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Aperghis - Le Corps á Corps

Georges Aperghis, Le Corps Á Corps (1978)
Georges Aperghis' Le Corps Á Corps (literally 'body to body' or also 'neck and neck') takes a race car track as its setting. The performer plays many different roles: the driver, the sports commentators, the audience, and even the car itself. Aperghis develops the material in an almost cinematic fashion, splicing the musical gestures and spoken text into smaller and smaller pieces and placing them closer and closer together as the drama unfolds and intensifies; these bit of material finally crash into one another as the piece hurtles towards its final bars. The music is periodically interrupted by long periods of silence which freeze frame the action and prolong the tension of a single moment. Scored for zarb (an small hand held Arabic drum) and spoken voice with numerous instructions for the performer's physical movements, this, like many of Aperghis' works, treads the thin line between music and theater.

-Samuel Solomon

Text (translation from French by Matthew Gold):

I. Ouverture

II. Le Récit
Before ten o'clock.

Before ten o'clock, surrounding the body.

Before ten o'clock, surrounding the body, having already run the length of the track, two sides, body to body.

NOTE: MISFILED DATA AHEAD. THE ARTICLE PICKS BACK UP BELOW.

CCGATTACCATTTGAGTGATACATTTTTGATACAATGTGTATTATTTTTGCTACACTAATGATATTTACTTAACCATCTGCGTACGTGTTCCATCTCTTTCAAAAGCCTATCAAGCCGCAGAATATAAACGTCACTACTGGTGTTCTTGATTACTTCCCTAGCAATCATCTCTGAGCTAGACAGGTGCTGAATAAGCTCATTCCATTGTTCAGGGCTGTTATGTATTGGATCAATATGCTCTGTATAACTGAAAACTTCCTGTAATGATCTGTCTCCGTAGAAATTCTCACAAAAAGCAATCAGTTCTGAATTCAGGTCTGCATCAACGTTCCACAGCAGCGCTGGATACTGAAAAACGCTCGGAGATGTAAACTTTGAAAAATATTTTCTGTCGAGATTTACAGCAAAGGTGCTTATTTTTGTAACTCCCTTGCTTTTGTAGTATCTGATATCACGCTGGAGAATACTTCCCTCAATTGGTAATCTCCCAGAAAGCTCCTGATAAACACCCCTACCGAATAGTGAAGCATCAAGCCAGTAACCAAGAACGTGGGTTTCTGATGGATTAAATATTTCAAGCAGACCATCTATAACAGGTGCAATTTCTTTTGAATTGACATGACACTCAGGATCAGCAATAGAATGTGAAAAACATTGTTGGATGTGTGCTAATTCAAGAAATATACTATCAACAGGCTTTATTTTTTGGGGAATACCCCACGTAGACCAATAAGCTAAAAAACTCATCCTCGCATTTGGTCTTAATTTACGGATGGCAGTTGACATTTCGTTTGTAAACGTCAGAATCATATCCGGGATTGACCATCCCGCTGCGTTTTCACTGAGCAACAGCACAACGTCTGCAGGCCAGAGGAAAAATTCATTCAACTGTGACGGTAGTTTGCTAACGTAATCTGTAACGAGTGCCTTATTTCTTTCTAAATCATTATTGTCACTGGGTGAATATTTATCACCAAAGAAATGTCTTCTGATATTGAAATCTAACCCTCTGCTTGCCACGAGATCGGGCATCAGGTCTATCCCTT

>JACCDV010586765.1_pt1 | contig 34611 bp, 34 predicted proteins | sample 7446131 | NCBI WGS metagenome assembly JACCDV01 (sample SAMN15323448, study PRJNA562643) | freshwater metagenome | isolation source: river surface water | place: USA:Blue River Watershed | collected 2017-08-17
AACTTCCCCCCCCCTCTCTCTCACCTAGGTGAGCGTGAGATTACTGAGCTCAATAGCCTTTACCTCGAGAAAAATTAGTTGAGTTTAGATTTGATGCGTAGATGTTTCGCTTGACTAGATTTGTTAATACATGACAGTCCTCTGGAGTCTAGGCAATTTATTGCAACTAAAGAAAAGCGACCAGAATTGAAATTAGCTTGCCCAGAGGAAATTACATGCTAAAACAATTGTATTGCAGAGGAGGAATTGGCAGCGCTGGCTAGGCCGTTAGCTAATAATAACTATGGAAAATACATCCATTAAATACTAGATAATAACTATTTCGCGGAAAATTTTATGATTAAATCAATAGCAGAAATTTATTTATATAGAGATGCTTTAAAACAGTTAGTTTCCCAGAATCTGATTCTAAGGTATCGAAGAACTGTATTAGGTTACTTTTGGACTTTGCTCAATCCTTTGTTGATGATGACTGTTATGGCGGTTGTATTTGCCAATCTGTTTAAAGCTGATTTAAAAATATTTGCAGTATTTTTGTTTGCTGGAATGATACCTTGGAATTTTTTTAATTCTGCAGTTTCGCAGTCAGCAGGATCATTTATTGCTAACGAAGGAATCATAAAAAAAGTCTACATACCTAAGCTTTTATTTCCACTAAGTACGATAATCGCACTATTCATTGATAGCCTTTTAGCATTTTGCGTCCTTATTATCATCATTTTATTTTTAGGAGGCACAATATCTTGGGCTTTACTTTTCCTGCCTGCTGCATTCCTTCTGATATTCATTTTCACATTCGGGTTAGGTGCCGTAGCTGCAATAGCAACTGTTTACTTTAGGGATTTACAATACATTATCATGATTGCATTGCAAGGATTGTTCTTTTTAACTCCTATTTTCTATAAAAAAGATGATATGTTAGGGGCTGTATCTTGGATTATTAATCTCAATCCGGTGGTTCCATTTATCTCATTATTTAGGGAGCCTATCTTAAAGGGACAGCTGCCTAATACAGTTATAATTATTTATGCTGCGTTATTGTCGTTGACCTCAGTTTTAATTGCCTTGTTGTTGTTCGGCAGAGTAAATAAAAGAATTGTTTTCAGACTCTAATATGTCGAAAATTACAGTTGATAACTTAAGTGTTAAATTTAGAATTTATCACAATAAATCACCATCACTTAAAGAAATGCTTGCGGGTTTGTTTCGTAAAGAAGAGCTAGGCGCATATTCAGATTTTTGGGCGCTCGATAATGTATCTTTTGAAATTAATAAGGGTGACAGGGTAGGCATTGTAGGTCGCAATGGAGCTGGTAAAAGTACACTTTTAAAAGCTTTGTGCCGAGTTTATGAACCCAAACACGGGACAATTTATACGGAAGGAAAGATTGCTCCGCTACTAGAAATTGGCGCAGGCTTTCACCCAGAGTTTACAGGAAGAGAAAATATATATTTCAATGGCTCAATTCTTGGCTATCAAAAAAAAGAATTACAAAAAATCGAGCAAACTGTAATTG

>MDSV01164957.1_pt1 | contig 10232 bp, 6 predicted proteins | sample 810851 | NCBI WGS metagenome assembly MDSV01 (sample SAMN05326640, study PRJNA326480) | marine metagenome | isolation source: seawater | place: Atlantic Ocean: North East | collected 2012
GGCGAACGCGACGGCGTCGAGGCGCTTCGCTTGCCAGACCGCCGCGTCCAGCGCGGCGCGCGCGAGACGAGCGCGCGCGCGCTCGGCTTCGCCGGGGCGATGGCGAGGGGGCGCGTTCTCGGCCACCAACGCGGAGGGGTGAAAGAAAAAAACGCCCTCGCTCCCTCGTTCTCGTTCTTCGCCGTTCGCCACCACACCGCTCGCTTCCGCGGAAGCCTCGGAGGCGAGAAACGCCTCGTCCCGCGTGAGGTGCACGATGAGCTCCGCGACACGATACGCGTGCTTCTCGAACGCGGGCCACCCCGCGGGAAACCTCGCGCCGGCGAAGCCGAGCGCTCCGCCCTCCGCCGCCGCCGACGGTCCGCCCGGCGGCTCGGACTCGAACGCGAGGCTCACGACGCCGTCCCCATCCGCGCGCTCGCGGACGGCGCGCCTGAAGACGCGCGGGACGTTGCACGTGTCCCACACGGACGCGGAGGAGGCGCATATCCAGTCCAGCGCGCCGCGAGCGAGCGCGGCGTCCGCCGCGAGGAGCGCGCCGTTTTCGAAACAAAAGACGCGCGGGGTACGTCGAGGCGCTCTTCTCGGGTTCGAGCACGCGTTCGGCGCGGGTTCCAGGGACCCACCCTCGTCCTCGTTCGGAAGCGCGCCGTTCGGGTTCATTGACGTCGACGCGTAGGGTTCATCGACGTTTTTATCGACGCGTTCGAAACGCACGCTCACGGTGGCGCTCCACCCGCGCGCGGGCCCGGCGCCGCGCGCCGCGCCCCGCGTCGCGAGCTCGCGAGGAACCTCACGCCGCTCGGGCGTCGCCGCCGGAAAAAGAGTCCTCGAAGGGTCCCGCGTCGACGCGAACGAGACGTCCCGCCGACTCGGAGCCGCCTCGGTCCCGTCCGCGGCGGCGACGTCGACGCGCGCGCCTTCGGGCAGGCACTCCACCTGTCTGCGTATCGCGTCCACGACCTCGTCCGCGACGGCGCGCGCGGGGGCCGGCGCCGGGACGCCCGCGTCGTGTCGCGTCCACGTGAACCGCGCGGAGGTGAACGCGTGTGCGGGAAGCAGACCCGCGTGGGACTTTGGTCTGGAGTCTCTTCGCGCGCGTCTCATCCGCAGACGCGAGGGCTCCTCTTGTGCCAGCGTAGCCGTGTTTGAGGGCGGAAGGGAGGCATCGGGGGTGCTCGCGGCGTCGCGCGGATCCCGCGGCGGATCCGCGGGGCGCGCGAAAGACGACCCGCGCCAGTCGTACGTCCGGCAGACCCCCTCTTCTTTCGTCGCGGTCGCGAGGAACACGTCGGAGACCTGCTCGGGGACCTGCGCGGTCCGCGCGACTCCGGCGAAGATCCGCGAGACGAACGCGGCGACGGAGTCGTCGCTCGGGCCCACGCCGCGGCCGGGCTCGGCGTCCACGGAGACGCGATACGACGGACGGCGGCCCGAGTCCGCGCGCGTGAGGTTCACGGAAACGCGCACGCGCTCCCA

Before ten o'clock, surrounding the body, having already run the length of the track, two sides, body to body, the only visible action took place at the starting line where now and then a chariot surged, grasping the glittering helmet, bounding forward, wounding his arm, with each cloud of dust, and he descended, staggering from his burden that the pit crew rushed to fill with gasoline and to re-launch onto the track, with a clean rag upon his fresh wound, on his arm the blood flowing, immense cheers arise.

The bronze digging into the crack of the breast-plate, plunges into the entrails.
For another eighty kilometers of the circuit.
For another hour of brutal madness.
The bronze plate bracing their chests resonates horrifically, and from it spills a black blood that they wash with tepid water.

III. La Lutte - The Struggle

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